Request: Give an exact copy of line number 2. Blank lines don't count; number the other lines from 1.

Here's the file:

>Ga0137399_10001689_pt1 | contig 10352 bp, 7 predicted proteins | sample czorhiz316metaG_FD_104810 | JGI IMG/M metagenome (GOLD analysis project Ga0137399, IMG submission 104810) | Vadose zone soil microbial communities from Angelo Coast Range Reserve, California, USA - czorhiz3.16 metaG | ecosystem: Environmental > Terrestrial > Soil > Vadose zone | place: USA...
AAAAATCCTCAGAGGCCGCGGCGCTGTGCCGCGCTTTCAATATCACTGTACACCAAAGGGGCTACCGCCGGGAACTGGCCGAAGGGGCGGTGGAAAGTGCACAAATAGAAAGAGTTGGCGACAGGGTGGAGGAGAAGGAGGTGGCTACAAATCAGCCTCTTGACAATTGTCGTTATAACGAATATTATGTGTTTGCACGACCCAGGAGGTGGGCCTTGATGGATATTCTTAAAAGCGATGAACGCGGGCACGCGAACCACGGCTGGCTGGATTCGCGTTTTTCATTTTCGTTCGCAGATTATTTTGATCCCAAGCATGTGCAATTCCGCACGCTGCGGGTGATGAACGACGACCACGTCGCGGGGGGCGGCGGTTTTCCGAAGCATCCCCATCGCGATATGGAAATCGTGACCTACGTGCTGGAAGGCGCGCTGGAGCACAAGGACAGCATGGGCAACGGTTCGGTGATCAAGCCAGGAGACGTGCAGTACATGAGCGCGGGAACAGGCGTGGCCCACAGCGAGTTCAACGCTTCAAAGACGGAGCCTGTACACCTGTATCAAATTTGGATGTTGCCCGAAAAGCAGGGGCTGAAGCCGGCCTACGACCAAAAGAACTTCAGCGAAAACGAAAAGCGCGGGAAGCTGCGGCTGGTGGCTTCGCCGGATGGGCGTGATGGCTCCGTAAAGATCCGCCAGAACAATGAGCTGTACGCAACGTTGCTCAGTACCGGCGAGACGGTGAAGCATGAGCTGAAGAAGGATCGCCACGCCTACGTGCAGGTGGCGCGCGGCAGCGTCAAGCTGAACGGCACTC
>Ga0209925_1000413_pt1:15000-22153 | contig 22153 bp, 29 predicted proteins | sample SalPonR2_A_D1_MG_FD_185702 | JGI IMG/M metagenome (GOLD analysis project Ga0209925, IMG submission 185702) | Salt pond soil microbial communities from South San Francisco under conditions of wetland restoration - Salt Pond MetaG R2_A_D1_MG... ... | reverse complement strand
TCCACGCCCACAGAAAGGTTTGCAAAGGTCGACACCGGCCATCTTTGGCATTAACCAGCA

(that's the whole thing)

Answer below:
AAAAATCCTCAGAGGCCGCGGCGCTGTGCCGCGCTTTCAATATCACTGTACACCAAAGGGGCTACCGCCGGGAACTGGCCGAAGGGGCGGTGGAAAGTGCACAAATAGAAAGAGTTGGCGACAGGGTGGAGGAGAAGGAGGTGGCTACAAATCAGCCTCTTGACAATTGTCGTTATAACGAATATTATGTGTTTGCACGACCCAGGAGGTGGGCCTTGATGGATATTCTTAAAAGCGATGAACGCGGGCACGCGAACCACGGCTGGCTGGATTCGCGTTTTTCATTTTCGTTCGCAGATTATTTTGATCCCAAGCATGTGCAATTCCGCACGCTGCGGGTGATGAACGACGACCACGTCGCGGGGGGCGGCGGTTTTCCGAAGCATCCCCATCGCGATATGGAAATCGTGACCTACGTGCTGGAAGGCGCGCTGGAGCACAAGGACAGCATGGGCAACGGTTCGGTGATCAAGCCAGGAGACGTGCAGTACATGAGCGCGGGAACAGGCGTGGCCCACAGCGAGTTCAACGCTTCAAAGACGGAGCCTGTACACCTGTATCAAATTTGGATGTTGCCCGAAAAGCAGGGGCTGAAGCCGGCCTACGACCAAAAGAACTTCAGCGAAAACGAAAAGCGCGGGAAGCTGCGGCTGGTGGCTTCGCCGGATGGGCGTGATGGCTCCGTAAAGATCCGCCAGAACAATGAGCTGTACGCAACGTTGCTCAGTACCGGCGAGACGGTGAAGCATGAGCTGAAGAAGGATCGCCACGCCTACGTGCAGGTGGCGCGCGGCAGCGTCAAGCTGAACGGCACTC